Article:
Lithium is the lightest of all metals. Discovered in 1817, this soft, silvery-white metal reacts readily with water and air. It cannot exist in nature in its pure form. Lithium is refined from minerals and ores that contain lithium compounds that do not react readily with any of the normal conditions of nature. One of these minerals is spodumene [LiAl(Si2O6)].

Lithium metal is produced on a commercial scale by the electrolysis of molten lithium chloride (LiCl). Lithium metal must be kept in a dry, oxygen-free environment throughout the production process. This requirement adds significantly to the cost of this metal. Lithium metal must be packed, shipped, and stored in oxygen- and water-free environment. This is usually accomplished by packing the metal in a container of oil, kerosene, or other nonreactive liquid. Pictured here is lithium immersed in inert oil.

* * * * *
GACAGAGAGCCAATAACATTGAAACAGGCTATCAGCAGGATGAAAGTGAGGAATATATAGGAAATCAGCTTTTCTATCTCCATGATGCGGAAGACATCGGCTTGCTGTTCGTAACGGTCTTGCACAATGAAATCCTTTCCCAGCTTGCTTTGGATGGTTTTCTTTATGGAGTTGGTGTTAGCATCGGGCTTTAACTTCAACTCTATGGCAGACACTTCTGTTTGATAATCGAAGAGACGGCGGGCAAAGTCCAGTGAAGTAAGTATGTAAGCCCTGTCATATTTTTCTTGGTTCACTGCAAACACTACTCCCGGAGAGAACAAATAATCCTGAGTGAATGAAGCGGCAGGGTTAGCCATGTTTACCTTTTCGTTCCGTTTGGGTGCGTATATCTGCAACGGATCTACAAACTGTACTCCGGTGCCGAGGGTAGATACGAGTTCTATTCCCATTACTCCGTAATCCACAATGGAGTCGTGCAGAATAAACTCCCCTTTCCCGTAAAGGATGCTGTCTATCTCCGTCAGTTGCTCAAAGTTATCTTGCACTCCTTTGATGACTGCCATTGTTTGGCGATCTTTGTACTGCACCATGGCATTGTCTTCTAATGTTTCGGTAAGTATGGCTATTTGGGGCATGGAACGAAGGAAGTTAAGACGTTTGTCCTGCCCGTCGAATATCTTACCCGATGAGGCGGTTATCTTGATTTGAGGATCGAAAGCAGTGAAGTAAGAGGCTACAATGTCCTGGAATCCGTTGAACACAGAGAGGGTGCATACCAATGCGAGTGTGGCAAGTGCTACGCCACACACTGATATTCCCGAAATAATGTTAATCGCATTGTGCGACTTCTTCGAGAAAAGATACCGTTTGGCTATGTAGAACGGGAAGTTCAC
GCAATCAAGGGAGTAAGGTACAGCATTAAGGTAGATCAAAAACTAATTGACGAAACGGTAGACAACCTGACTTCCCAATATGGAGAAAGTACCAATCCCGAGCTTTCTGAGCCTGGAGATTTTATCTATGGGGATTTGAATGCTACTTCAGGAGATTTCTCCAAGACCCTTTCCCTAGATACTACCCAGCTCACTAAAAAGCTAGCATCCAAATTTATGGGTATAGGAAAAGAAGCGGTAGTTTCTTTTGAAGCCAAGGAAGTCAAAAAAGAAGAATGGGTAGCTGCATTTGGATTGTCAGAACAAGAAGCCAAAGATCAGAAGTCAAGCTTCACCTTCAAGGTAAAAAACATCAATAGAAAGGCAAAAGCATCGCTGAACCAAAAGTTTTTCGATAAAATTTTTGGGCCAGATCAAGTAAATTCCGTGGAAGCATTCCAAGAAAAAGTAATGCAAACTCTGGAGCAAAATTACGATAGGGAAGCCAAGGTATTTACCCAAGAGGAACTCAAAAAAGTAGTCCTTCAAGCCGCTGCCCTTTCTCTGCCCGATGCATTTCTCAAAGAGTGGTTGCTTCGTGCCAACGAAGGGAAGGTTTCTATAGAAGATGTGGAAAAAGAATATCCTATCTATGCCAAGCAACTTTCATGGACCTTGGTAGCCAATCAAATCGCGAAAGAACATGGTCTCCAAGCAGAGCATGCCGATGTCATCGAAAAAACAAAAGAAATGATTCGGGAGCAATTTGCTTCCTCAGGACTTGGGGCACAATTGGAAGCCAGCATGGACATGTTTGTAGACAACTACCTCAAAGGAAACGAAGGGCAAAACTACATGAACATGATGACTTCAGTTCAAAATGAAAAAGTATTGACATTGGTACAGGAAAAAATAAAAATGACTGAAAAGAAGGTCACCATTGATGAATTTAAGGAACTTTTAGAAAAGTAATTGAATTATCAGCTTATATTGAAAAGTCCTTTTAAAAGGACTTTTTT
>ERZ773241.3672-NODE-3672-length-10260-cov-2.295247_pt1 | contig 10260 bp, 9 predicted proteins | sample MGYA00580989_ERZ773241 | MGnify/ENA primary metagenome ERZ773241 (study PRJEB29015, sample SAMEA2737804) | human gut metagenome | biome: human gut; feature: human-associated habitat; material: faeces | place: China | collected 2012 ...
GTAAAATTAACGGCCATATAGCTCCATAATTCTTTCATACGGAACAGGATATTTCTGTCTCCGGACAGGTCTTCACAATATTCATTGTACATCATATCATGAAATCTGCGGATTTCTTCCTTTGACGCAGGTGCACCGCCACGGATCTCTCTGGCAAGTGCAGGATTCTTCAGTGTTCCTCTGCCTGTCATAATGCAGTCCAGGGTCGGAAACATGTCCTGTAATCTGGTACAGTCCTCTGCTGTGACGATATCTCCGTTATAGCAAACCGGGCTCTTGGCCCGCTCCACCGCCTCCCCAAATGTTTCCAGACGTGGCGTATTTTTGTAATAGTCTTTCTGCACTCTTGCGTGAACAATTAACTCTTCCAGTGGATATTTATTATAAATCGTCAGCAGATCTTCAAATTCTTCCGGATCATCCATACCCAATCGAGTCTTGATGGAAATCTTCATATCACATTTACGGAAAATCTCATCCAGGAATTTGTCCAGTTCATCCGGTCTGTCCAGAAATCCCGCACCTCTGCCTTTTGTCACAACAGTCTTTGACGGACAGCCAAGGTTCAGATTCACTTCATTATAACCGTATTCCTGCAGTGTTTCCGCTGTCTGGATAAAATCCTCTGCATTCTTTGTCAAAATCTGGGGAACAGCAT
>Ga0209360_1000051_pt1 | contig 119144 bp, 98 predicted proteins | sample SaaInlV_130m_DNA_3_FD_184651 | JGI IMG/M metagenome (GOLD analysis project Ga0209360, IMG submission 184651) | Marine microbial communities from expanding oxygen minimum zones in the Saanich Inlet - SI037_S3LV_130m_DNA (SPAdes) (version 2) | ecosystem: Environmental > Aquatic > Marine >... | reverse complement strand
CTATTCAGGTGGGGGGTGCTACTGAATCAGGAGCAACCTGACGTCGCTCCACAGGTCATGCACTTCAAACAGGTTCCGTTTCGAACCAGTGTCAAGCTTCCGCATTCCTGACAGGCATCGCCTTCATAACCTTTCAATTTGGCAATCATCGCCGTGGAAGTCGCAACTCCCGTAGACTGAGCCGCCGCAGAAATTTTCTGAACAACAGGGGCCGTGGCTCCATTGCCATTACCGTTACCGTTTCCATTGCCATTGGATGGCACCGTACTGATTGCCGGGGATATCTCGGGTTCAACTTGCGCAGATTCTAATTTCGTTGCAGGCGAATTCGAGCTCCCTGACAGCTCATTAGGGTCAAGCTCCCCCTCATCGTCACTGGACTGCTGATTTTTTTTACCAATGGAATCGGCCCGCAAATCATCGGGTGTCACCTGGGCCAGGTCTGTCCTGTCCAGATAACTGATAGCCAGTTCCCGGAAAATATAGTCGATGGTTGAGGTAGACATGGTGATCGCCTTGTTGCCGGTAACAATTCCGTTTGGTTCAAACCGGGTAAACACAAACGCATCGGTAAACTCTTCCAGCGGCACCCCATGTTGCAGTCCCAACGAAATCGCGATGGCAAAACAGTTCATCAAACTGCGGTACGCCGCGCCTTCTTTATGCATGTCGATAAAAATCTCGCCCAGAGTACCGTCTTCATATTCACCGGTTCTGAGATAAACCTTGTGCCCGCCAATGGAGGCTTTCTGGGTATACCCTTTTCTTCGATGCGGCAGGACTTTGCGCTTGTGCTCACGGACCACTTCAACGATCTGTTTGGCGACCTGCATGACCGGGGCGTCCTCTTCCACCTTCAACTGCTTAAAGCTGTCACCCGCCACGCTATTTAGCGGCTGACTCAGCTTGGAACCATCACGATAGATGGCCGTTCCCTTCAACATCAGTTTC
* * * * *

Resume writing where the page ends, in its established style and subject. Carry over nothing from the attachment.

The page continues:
Some uses of lithium metal include:

Many compounds of lithium have valuable applications.

BCIT Chemistry Resource Center